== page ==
Hidden Hearing Mark Better Hearing and Speech Month

Contributed by Sarah Sheehan

17/05/2023 00:00:00 • 2 min read

Tags • News and events

May is Better Hearing and Speech Month and this annual event provides an opportunity to raise awareness about hearing and speech problems and Hidden Hearing is encouraging the Irish public to think about their own hearing and get their hearing checked.

Early identification and intervention for hearing loss is of the utmost importance. Many people live with unidentified hearing loss, often failing to realise that they are missing certain sounds and words. Checking one’s hearing is the first step toward addressing the issue.

According to the World Health Organization’s first World Report on Hearing

  • Noise is now being acknowledged as an important public health issue and a top environmental risk faced by the world today.
  • Over 50% of people aged 12–35 years listen to music via personal audio devices at volumes that pose a risk to their hearing.
  • A rule of the thumb for staying safe is to keep the volume below 60%.
  • If you frequently use personal audio devices around loud sounds: instead of turning the volume up, consider using noise cancelling earphones or headphones.
  • Listening through personal audio devices should not exceed 80 dB (adults) or 75 dB (sensitive users: e.g., children) for 40 hours a week.
  • Listeners who regularly use portable audio devices can expose themselves to the same level of sound in 15 minutes of music at 100 dB that an industrial worker would receive in an 8-hour day at 85 dB

A simple hearing test is often the first step to helping you rediscover sounds you may not even realise you’ve been missing.

Hearing loss frequently goes undetected and untreated in most adults and can lead to social isolation, depression and potential safety issues, says Dolores Madden, Head of Marketing for Hidden Hearing.

Dolores is sharing the important message for Irish people to Love their Ear and put it on their self-care list.

“In most cases, hearing loss happens gradually but over time, it can add up to very severe hearing loss,” Madden says. “On average, it takes seven to 10 years from when someone first starts noticing some difficulty to get a hearing test and address their hearing loss.”  

Denial is the most common reason why people delay getting a hearing test. “Unfortunately, there’s still a stigma that hearing loss is related to aging and old age,” says Dolores. Aging and prolonged noise exposure are the most common causes of hearing loss, but it’s often the result of a combination of factors, such as illness, some medications and/or genetics.”

“Some people are just more predisposed to develop hearing loss than others,” she says. “But today’s hearing aids are so tiny and discreet that most people are not going to notice that you have one. They will, however, notice when you ask them to repeat themselves or misunderstand them.”

Next generation hearing aids

Innovative technologies like those featured in Oticon Real hearing aids allow you to comfortably enjoy sound again. The technology supports the user’s brain so they can engage and participate in conversations in a variety of different listening environments with less effort and optimal comfort, Madden explains.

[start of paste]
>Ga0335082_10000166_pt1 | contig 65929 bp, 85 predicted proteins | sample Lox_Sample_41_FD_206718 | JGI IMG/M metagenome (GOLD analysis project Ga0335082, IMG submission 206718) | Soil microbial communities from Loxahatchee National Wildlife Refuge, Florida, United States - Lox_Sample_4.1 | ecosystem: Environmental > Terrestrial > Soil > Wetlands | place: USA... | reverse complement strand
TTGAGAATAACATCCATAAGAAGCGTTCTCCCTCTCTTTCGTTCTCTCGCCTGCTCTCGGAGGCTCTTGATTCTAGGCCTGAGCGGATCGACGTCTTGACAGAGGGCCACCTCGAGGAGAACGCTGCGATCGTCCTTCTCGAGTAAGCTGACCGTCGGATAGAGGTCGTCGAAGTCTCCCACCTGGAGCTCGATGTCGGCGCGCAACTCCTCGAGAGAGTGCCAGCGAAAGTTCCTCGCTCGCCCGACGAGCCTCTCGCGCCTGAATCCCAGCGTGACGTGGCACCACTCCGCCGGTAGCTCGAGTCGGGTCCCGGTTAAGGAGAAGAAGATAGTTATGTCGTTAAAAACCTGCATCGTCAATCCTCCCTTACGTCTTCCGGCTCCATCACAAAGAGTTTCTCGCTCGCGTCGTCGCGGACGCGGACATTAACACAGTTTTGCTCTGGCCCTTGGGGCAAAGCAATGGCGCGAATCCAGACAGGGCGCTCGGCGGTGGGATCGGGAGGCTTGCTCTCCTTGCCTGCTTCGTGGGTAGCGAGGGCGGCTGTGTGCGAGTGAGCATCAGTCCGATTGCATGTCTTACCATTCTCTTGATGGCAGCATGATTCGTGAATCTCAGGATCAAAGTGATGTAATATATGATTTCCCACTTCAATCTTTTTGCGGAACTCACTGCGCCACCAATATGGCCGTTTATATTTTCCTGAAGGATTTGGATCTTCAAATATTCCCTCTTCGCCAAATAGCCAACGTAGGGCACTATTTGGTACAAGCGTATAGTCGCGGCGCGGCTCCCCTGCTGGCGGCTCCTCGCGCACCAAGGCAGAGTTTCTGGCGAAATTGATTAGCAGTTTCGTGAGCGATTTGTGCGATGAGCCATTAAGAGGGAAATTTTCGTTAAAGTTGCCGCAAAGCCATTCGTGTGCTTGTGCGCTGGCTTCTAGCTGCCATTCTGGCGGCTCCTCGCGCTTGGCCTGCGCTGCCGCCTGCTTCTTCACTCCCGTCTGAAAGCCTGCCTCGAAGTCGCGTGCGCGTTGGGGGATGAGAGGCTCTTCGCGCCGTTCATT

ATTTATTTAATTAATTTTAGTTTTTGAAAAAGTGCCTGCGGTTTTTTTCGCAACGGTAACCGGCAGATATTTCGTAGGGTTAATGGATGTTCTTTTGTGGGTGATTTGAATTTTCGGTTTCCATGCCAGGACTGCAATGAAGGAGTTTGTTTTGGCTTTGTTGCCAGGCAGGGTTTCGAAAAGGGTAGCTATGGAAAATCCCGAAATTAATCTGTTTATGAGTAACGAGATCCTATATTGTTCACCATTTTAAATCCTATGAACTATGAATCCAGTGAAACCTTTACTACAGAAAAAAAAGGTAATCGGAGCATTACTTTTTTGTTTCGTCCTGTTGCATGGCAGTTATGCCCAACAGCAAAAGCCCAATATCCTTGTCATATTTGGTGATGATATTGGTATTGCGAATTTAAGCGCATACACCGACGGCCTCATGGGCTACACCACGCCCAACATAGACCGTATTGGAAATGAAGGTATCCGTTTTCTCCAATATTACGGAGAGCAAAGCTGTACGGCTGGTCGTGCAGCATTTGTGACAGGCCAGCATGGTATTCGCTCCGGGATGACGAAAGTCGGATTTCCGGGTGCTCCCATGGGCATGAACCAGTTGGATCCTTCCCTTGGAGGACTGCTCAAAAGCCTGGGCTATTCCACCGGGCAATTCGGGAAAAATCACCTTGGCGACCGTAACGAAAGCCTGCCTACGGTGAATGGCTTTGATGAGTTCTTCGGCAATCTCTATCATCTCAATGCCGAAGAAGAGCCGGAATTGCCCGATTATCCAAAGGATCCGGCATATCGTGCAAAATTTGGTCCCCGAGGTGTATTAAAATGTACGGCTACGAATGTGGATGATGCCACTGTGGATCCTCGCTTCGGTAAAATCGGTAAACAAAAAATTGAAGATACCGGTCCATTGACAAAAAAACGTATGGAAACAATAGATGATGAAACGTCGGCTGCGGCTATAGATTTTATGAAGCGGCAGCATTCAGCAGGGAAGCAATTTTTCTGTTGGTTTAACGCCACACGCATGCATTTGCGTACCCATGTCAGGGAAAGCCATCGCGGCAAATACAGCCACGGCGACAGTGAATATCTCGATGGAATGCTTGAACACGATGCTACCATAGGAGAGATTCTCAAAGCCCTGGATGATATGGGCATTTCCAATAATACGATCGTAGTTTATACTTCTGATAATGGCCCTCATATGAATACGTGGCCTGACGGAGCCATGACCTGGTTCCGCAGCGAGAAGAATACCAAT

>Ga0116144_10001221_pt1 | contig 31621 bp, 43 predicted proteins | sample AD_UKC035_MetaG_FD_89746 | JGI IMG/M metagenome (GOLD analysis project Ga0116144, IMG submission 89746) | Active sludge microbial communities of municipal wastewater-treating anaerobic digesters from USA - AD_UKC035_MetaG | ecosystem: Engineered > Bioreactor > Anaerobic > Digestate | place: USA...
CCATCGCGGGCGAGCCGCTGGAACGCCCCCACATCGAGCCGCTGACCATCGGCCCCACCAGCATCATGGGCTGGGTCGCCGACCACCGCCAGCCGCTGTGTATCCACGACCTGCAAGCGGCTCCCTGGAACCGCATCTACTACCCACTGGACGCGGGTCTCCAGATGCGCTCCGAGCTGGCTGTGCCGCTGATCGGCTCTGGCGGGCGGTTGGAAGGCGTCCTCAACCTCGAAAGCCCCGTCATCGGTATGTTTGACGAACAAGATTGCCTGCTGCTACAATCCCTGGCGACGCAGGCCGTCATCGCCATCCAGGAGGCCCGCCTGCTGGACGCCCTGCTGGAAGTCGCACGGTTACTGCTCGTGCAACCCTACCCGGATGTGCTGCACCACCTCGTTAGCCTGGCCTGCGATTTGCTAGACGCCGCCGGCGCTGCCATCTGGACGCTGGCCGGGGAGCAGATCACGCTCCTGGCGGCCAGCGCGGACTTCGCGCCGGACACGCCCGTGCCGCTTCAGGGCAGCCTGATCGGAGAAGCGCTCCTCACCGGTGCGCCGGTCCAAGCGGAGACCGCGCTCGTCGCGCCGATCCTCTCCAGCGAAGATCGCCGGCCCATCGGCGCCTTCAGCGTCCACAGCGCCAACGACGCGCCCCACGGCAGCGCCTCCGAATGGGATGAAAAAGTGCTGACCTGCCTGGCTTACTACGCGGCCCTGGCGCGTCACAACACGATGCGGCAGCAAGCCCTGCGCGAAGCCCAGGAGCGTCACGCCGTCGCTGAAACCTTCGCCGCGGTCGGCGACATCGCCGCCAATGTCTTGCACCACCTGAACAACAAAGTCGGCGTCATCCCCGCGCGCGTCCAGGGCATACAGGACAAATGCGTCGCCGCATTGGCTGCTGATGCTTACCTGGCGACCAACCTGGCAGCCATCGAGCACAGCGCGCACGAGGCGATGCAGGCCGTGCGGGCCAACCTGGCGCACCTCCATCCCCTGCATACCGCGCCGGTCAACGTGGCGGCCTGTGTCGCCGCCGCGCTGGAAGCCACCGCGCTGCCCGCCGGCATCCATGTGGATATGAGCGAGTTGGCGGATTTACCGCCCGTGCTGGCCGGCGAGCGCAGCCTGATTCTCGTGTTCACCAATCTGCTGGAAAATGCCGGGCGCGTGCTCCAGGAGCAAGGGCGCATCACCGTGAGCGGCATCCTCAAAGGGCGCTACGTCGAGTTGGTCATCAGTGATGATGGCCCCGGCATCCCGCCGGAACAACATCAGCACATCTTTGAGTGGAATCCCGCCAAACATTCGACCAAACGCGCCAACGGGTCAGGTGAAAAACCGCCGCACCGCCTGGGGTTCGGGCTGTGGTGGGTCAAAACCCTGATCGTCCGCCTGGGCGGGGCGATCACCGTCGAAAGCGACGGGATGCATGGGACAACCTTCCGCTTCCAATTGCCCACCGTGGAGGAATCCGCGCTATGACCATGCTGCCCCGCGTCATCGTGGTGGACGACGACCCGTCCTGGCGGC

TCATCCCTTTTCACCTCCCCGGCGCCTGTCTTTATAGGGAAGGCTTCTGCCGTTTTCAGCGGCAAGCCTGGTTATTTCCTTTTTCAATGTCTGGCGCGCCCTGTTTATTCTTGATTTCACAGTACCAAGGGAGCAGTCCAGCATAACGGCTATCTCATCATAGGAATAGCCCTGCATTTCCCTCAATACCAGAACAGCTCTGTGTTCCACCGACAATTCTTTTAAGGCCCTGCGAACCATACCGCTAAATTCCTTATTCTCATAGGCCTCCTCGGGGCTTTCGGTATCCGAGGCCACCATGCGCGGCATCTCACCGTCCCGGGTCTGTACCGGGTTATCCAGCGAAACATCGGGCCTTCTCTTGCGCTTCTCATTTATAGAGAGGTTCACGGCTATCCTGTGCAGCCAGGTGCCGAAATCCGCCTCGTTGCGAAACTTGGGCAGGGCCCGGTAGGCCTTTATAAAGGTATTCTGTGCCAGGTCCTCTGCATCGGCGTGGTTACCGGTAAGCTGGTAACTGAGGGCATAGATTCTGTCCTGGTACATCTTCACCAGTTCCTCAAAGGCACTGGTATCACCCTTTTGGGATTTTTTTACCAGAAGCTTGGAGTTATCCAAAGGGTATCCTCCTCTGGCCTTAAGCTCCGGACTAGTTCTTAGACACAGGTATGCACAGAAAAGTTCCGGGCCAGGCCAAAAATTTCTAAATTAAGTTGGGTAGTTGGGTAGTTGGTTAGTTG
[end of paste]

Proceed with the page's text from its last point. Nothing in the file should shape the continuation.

Oticon Real has a deep neural network – a type of machine learning that mimics the way the brain learns – that identifies and balances each sound within 12 million real life sound scenes, like a restaurant, train station and busy street. In short, that means you can access the sounds most important to you. 

Top tips to prevent hearing loss

Remember, you can prevent hearing loss by limiting exposure to loud sounds and if you already have hearing loss or are experiencing pain, discomfort or ringing in the ears, you can take steps to keep it from getting worse.

  • If you’re in a place where you need to shout to make yourself heard, for instance, you need hearing protection such as earplugs or noise-cancelling earmuffs.
  • Don’t listen to headphones for a long time.
  • Turn the volume down and take periodic breaks from the noise.
  • Take into account the 60/60 rule – listen to audio for no longer than 60 minutes at 60 decibels

Hidden Hearing is Ireland’s longest-established exclusive hearing care specialist, with over 35 years’ experience. Free hearing tests and free sample hearing aids are available at over 80 local clinics across Ireland. Infection protocols remain in place for the utmost patient care, so visitors can attend appointments in safety and confidence.  

See or free-call 1800 818 808.   

Book a free hearing test

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Written by: Sarah Sheehan, Chief Audiologist, ISHAA Member
Sarah Sheehan is an esteemed member of our HR, L&D and Compliance Department, who joined Hidden Hearing in 2018 as an audiologist. Sarah’s career has seen her work in a wide range of areas within the company and she is committed to providing education about audiology and keeping abreast of current audiology trends.